For her brain metastases, the patient was initially given IV followed by oral dexamethasone. She was planned for palliative radiation to the brain because of multiple, unresectable brain metastases. She underwent CT-based simulation of her brain to delineate target volumes and critical structures. Her whole brain was treated using parallel opposed fields using 6 MV photons to a dose of 30 Gy at 2.5 Gy per fraction in 12 fractions in 2.5 weeks. Thereafter, the plan was to perform a boost to a large metastatic lesion in the right cavernous sinus region, which was causing compression of her sixth nerve to a dose of 5 Gy at 2.5 Gy per fraction; however, the patient could not complete this treatment because of rapid deterioration in her symptoms, septicemia and mental status changes. Likewise, local radiation or chemotherapy for her local and systemic spread could not be performed. She was sent for comfort care to hospice. She passed away exactly a month after palliative whole brain radiation.


Carcinoma of cervix preferentially spreads by direct extension to the adjacent organs and sequentially through lymphatics to the pelvic and subsequent para-aortic lymph nodes. Hematogenous metastasis is a less common route of spread [4-8]. The common sites of distant metastasis are lung, supraclavicular lymph nodes, liver, and bones [6]. Less common sites reported are the skin, thyroid, pleura, heart, spleen, and introitus [7]. The brain is a rare site of metastasis. Henriksen [9] first reported brain metastases from cervical carcinoma in an autopsy study in 1949. Few reports have been published since then on this clinical entity. The incidence of brain metastases in this setting has been reported to be about 0.5-1.2% in various clinical studies of patients with cervical cancer [3, 4]. Over the years, a rise in the prevalence of brain metastasis from cervical cancer has been observed. This increase may be attributed to improvement in imaging and survival as a result of more effective treatment [10].

Previous reports have shown that advanced disease, bulky tumor, endometrial extension, and lymph node metastasis are associated with an increased incidence of brain metastasis in cervical cancer [4, 11, 12]. Our case presented with locally advanced, bulky disease with metastases to lung, skin and possibly liver. Brain metastases are more frequently seen with poorly differentiated cervical tumors [13] and neuroendocrine carcinoma [14]. In our case, both the primary and the metastatic skin tumor had a poorly differentiated histology.

The presence of tumor emboli in the cerebral circulation does not necessarily culminate in the development of brain metastasis. The development of brain metastases depends on the host immune response, tissue neovascularization, the number of tumor emboli, and characteristics of the tumor [15]. The vertebral venous system has been suggested to be the main route of brain metastases by Chura and colleagues [16]. The vast majority of cases of brain metastases from cervical cancer are located in the supratentorial region of the brain, a phenomenon that may be related to the vascularity and the spatial characteristics of this region [4, 5, 14]. Similarly, in our case most of the metastases were located in the supratentorial region. Signs and symptoms depend on the location of brain metastases and the surrounding vasogenic edema and are sudden in onset, but headache and hemiparesis are most commonly reported symptoms [17]. The reported interval between the initial diagnosis of cervical cancer and presentation of the brain metastasis is variable in different cases, ranging from the time of first diagnosis of the primary tumor to 8 years, with an overall mean of 3 months [18]. In our case, brain metastases were diagnosed concomitantly with cervical cancer diagnosis.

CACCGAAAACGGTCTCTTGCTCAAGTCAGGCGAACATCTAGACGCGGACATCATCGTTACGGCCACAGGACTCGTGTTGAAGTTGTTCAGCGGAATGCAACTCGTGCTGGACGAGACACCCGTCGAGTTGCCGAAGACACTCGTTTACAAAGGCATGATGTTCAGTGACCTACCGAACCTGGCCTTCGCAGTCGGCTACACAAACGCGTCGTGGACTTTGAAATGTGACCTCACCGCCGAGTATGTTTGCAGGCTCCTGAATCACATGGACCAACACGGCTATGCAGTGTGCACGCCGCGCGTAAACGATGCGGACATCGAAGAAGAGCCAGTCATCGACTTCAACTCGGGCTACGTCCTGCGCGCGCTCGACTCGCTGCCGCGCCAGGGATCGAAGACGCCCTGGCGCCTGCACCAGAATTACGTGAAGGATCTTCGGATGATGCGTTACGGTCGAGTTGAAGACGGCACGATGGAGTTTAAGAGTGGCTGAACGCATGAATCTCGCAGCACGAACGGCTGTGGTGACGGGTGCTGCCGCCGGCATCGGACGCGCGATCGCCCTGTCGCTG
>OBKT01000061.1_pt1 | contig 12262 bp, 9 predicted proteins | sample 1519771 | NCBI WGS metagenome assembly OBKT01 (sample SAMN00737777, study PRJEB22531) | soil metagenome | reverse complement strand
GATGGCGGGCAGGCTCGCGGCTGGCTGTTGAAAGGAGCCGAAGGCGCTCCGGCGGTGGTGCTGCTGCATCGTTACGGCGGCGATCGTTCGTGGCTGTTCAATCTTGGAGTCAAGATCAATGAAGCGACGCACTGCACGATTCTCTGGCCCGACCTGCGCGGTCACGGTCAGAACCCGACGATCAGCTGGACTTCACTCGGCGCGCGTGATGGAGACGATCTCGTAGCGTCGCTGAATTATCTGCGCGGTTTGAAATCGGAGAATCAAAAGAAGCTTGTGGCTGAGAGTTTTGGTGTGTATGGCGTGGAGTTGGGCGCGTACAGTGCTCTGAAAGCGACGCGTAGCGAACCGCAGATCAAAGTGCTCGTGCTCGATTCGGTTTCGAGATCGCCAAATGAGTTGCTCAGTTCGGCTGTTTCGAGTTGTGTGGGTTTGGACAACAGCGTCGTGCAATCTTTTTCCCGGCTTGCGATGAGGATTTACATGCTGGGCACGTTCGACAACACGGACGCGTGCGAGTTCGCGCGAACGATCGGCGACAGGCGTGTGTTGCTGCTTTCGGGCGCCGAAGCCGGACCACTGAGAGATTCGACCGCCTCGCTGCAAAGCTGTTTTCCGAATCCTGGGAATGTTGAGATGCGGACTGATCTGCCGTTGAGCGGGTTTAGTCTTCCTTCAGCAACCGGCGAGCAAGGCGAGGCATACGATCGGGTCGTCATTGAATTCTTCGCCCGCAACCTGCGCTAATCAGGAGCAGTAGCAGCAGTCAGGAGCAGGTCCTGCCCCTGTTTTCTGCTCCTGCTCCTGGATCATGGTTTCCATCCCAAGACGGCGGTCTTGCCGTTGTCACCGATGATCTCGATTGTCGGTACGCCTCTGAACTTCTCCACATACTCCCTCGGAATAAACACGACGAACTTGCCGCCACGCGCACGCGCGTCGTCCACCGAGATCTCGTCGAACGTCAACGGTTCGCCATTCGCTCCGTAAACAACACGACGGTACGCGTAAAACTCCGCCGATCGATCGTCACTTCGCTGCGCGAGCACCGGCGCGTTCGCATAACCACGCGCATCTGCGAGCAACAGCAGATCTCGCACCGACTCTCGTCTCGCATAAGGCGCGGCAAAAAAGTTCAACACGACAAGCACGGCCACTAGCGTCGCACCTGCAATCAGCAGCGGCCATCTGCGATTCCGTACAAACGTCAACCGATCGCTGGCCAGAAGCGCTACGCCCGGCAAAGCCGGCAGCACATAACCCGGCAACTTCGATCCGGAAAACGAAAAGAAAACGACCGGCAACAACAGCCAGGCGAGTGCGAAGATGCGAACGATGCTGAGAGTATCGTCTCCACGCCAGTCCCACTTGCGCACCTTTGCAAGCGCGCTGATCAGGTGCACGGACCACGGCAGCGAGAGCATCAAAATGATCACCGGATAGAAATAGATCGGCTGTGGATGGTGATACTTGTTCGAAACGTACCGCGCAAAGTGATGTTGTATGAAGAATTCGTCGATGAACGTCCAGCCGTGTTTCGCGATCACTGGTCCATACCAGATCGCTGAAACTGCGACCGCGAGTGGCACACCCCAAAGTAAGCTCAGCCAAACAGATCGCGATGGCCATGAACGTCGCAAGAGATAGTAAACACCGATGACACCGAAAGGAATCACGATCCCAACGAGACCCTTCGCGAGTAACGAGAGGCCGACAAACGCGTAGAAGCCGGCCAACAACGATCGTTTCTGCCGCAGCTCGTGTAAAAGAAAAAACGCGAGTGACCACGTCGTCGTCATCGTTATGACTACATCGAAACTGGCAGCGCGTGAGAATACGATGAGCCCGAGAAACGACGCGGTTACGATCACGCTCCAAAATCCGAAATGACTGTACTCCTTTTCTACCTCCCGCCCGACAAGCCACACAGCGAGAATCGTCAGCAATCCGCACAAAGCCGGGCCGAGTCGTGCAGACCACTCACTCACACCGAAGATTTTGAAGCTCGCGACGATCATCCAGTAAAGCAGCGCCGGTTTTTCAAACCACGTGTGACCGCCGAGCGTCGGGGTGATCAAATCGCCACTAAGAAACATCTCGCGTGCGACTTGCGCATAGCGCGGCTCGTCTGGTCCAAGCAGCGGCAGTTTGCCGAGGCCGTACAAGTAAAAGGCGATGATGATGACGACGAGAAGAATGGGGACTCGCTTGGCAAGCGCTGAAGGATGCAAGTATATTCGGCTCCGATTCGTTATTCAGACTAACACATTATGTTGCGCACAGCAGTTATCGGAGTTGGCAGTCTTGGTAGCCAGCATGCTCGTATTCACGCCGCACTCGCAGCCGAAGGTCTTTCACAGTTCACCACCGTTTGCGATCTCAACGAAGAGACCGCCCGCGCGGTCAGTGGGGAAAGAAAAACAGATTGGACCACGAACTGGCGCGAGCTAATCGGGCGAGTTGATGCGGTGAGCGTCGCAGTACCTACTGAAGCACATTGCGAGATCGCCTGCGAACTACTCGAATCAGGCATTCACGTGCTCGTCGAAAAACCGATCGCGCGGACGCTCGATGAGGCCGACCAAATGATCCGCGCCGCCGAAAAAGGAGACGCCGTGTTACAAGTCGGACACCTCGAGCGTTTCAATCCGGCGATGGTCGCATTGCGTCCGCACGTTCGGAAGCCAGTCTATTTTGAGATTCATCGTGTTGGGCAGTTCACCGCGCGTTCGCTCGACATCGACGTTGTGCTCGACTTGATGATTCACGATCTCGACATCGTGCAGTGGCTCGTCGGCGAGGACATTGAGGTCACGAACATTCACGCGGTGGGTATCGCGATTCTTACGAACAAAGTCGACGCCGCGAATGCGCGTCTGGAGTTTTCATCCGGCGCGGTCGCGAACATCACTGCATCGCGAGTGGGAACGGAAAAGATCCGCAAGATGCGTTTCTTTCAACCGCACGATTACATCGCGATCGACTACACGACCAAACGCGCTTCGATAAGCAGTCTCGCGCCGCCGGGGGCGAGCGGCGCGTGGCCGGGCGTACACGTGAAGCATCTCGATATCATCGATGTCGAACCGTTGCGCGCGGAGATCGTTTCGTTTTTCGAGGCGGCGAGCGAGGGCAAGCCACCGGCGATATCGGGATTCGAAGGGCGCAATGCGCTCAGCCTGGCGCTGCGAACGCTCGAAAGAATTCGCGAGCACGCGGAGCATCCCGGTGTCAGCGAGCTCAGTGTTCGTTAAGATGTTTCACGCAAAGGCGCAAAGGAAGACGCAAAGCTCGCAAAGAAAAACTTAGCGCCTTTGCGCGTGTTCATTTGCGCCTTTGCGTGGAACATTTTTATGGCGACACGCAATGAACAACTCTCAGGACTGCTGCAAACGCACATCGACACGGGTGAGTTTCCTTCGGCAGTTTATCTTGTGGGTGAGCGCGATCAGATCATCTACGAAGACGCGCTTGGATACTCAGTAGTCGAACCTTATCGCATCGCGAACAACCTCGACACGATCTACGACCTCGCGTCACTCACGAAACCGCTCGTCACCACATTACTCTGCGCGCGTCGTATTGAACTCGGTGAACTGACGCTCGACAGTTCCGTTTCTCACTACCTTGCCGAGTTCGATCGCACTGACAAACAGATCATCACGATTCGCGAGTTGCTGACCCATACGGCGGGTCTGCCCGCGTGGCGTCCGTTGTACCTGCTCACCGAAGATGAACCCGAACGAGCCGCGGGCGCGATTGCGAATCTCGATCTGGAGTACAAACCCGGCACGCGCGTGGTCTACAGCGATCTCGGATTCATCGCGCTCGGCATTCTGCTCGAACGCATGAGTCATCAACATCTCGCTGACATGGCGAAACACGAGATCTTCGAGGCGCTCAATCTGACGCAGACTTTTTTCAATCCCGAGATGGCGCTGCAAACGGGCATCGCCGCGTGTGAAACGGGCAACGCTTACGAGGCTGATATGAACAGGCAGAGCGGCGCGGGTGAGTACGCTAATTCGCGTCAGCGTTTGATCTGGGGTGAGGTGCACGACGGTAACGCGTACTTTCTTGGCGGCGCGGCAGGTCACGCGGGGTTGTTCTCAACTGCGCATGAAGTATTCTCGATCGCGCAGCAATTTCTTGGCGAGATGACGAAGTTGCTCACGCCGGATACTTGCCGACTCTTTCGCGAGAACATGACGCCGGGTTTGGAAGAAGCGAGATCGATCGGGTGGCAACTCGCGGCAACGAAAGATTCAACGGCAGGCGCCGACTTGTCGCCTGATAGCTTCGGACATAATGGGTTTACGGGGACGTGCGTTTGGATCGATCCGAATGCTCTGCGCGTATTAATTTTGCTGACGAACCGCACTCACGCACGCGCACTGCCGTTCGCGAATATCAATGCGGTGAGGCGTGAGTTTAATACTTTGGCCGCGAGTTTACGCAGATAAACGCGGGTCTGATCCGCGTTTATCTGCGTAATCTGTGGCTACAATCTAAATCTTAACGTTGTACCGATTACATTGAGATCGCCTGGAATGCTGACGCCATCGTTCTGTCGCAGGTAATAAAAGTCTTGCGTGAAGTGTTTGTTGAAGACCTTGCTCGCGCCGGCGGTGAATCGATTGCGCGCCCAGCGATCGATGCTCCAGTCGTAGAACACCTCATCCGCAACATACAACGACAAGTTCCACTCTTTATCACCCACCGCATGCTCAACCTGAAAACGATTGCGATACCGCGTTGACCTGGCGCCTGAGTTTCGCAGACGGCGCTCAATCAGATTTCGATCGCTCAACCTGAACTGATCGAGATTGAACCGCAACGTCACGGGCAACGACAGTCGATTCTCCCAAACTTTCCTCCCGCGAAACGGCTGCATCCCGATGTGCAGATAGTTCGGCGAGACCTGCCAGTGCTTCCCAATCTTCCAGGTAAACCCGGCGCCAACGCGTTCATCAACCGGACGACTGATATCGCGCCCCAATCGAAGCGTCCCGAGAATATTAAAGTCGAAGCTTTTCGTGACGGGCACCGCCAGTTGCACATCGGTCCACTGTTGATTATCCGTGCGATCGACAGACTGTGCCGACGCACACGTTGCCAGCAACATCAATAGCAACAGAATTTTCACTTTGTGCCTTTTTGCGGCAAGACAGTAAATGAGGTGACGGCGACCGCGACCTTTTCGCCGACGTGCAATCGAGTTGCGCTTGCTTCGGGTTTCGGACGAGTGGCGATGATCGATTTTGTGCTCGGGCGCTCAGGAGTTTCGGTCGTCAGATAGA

Ours is perhaps the second reported case of cavernous sinus metastasis from primary uterine cervical cancer in the English literature with the other documented case reported by Tsuda and colleagues [19]. Similar to our case, abducens nerve palsy was a presentation with ipsilateral Horner syndrome as an additional presentation with concomitant diagnosis of uterine cervical cancer in this case. Like other case reports with brain metastases from cervical cancer, our case also had abrupt onset of symptoms and wide dissemination with lung, retroperitoneal and skin involvement as mentioned in some studies [20, 21].

Favorable prognostic indicators in patients with brain metastasis from cervical cancer include young age (< 65 years), good performance status, absence of or limited extracranial disease and fewer number of metastases [22]. Unfortunately our case had none of the favorable features with the exception of her age.

There is no standard treatment for brain metastasis from cervical cancer [23]. Surgery is suitable for patients with single metastases in the absence of extracranial disease and when there is mass effect. Whole brain radiation therapy (WBRT) should be considered for these patients and it helps to improve local control [4-10]. Palliative treatment with steroids is not beneficial because the patients usually do not survive more than 1 month and most die of neurologic problems. WBRT alone is the treatment of choice for multiple metastases in brain than combination chemotherapy [23]. It is believed that intravenous chemotherapy does not cross the blood-brain barrier. The aim of radiotherapy is palliation in such cases, and the radiation doses range from 8 Gy in single fraction to 40 Gy/15 fractions [8]. Our intention in treating this patient was also palliation, and thus a dose of 30 Gy/10 fractions/2 weeks plus a boost dose of 5 Gy/2 fractions to the cavernous sinus lesion was prescribed with steroids, but the patient could not complete the treatment as prescribed because of poor performance status and rapid decline in her symptoms.

Stereotactic radiosurgery such as cyberknife is as effective as conventional surgery and can be used in patients with surgically inaccessible lesions. Unfortunately, most brain metastases are multifocal and accompanied by other organ metastasis [20, 21, 24], as in our case. Brain metastases from cervical cancer carry a poor prognosis. Most studies have reported a median survival of only a few months, but there are a few anecdotal reports of long-term, disease-free survival in these patients [8, 25-28]. Our patient survived only a month after WBRT.

In conclusion, though brain metastases from uterine cervical cancer are uncommon, it should always be considered in the scenario of advanced uterine cervical cancer. Cavernous sinus metastasis from uterine cervical cancer is even rarer, the present case being the second documented case of this clinical phenomenon in the English literature. Therefore, if signs and symptoms of cavernous sinus pathology are present in the setting of advanced uterine cervical cancer, the possibility of metastasis to this site from the primary cervical cancer should be raised and further investigated upon.